More than half a million South Africans have used the Grassroot. These “users” are members of thousands of groups run through the Grassroot app, ranging on diverse issues from community organizations to local football clubs.
Most users have never heard of Grassroot.
Grassroot is a tech platform built for low-bandwidth, low-data settings that allows for smart-messaging through text message (USSD and SMS). This means a group organizer can send a message at no cost to the receiver. Here’s examples of text messages:
- M.C.G: M has called a meeting, ‘World Housing Fund On Saturday 14;30’, at Ndabandaba place, on Sat 20 Jul, 2:30 PM. Dial *134*1994# to confirm attendance.
- MNANDINI YOUTH: P has called a meeting, ‘job workshop’, church(maphanga), on Sat 20 Jul, 10:00 AM. Dial *134*1994# to confirm attendance.
For the civic tech community, which has grand aspirations of transformational change, Grassroot’s numbers are gold with 200 new groups formed and almost 600 events created each month. But how do these active users translate into improved mobilizing, or more effective organizing for improved outcomes and government responsiveness? Grassroot was the first to ask this question of themselves, and of their data. This kind of self-reflection is exactly what speaks to our interests at GOV/LAB.
To address the question of effectiveness, Grassroot is adapting Harvard Professor Marshall Ganz’s Public Narrative: Leadership, Storytelling, and Action course, which is taught online via Zoom to community organizers around the world. The aim of the course is to improve leadership skills and knowledge of legal rights to basic services, like water and housing. Grassroot is adapting the course material to be delivered to community organizers on WhatsApp, the most popular communications tool in sub-Saharan Africa and much of the world.
Since WhatsApp is less data intensive and more accessible for their users than video conferencing, MIT GOV/LAB is partnering with Grassroot to implement user research, to support content development, and to evaluate the impact of their pilot on the knowledge and activities of community organizers. In May, our field team, led by Kelly Zhang, worked with Grassroot to carry out some preliminary user research in Johannesburg and to inform the pilot. The aim was to assess user needs and to get some rapid feedback on an early version of the course.
As might be expected, developing an engaging course on WhatsApp is challenging both in terms of the technical aspects (how to create rich course content in a data-poor context) and also pedagogically (how to maintain interest without face to face interaction). To understand how the content was received, we visited two townships outside Johannesburg, where Grassroot has active users, to road test the content live. Predictably language was an issue. The course is in English and many participants felt more comfortable talking about personal matters in their mother tongue.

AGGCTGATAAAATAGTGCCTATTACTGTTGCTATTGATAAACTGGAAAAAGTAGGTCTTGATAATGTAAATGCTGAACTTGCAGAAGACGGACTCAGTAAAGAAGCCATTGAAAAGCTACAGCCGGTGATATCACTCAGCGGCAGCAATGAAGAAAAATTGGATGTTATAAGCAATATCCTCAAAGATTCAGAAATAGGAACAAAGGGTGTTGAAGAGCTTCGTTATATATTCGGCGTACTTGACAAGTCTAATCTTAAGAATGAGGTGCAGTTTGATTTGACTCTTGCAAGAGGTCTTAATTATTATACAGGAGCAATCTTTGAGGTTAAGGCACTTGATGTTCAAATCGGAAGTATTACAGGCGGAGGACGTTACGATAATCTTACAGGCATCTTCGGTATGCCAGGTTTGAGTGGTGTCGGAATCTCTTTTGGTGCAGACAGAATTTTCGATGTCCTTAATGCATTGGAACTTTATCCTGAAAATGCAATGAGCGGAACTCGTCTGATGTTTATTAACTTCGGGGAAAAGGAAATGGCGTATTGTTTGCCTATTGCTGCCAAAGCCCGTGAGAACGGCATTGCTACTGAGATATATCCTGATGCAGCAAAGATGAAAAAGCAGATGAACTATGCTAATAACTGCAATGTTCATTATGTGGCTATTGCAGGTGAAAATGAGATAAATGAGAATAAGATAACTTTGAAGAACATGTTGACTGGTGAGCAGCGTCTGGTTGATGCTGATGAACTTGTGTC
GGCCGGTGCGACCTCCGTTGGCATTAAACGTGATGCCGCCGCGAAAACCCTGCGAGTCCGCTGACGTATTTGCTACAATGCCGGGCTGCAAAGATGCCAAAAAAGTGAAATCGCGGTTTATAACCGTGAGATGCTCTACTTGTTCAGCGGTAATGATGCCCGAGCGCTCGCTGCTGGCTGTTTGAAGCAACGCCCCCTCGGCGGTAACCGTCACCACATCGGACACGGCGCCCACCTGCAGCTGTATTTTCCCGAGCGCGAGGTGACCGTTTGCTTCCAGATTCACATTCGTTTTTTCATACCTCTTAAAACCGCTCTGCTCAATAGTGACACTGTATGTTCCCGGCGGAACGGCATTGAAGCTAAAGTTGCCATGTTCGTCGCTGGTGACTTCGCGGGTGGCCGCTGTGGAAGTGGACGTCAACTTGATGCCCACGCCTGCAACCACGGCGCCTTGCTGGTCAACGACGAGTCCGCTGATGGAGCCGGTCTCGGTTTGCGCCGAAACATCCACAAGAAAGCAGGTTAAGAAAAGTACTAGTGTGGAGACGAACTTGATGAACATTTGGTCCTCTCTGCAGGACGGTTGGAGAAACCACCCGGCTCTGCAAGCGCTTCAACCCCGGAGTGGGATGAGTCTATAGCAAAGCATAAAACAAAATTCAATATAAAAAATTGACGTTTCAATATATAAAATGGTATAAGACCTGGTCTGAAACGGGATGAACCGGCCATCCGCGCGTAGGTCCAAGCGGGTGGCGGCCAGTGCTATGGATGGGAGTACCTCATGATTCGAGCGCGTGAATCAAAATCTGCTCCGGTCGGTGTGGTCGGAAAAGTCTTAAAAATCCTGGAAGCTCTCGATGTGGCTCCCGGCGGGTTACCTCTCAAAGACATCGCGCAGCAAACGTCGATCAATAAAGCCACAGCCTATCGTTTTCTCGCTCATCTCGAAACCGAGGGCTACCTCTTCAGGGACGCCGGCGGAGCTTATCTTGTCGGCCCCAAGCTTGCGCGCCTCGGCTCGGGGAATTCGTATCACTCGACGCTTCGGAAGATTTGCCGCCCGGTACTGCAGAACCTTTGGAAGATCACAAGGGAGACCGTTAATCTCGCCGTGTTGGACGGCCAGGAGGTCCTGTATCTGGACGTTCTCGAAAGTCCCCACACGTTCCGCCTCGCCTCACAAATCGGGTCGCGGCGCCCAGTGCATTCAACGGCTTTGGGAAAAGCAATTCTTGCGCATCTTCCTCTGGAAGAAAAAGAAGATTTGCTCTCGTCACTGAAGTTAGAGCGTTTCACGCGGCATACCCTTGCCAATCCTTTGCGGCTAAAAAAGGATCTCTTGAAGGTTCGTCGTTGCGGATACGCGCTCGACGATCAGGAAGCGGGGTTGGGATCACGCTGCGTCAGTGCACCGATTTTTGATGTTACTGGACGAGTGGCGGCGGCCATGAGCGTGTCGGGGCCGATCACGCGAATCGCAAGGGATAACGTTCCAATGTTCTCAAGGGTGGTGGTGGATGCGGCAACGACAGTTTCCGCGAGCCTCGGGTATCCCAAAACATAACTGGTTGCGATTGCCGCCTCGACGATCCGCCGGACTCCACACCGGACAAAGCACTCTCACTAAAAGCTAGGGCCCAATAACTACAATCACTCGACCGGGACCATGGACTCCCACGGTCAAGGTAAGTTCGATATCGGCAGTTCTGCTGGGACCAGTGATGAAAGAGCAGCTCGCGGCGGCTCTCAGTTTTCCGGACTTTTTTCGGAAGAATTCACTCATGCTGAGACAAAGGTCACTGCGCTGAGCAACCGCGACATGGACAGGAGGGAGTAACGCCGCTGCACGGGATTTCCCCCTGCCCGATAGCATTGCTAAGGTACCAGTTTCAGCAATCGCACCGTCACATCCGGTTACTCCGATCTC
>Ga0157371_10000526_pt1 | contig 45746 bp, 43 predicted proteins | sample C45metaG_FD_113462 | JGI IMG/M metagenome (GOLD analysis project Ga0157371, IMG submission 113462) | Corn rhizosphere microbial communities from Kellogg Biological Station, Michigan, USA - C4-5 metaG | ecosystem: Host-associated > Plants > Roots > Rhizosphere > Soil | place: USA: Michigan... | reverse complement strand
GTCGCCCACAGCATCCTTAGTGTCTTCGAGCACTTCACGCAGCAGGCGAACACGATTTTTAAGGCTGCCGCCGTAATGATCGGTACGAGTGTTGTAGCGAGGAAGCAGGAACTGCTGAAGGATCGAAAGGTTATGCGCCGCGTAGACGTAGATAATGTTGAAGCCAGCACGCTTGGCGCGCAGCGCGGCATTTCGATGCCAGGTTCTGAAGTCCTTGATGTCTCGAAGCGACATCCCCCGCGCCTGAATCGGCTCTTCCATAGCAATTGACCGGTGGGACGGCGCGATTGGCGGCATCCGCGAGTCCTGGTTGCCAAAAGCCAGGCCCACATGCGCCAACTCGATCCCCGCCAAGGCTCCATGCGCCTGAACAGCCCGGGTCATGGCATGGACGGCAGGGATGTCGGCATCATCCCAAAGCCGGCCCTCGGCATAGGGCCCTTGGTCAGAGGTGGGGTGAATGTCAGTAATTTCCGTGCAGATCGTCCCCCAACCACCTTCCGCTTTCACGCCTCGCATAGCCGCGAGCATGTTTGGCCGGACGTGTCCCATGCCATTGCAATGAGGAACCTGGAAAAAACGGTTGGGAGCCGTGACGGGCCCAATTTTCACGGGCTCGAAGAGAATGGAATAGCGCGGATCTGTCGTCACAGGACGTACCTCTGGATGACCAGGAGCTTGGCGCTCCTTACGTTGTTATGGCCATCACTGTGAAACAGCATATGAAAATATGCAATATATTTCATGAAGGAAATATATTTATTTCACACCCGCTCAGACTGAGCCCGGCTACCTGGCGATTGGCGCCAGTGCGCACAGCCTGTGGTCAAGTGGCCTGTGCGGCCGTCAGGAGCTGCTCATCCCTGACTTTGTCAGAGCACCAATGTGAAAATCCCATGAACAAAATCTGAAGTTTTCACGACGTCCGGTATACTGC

The second lesson was around the content itself and how this particular format for storytelling resonates in these communities, where poverty can be intense, living conditions poor, and government responsiveness is almost non-existent. In focus groups, the sharing of personal stories often centered around traumatic life events, both emotional and physical. In some cases, it was difficult to direct stories towards positive outcomes, especially if participants felt stuck in precarious situations. To adapt the course content, we suggested ways to constrain the stories in a more productive way, that still held true to people’s motivations and inspirations for their organizing work.
Grassroot’s pilot course launches in July and we expect many more iterations and improvements as the team learns through doing. Early testers of the course content were positive about the focus on storytelling, “I like it because it make(s) me be more inspired on what I do and how I came far” and excited about online learning component “It was eye opening and inspiring especially having to use a tool I use everyday (my phone); “Using of WhatsApp to share, communicate our stories that made us what and who we are till date.” Their eagerness for learning was in many ways a good match for Grassroot’s iterative nature and our shared learning journey.
Katlego Mohlabane is a community builder for Grassroot, coordinating fieldwork in the Greater Johannesburg area, managing Grassroot social media and LiveWire. He is a self-taught digital marketer, graphic designer, and social activist. Katlego was a former Gauteng working group member within the Right 2 Know campaign. Contact him at firstname.lastname@example.org.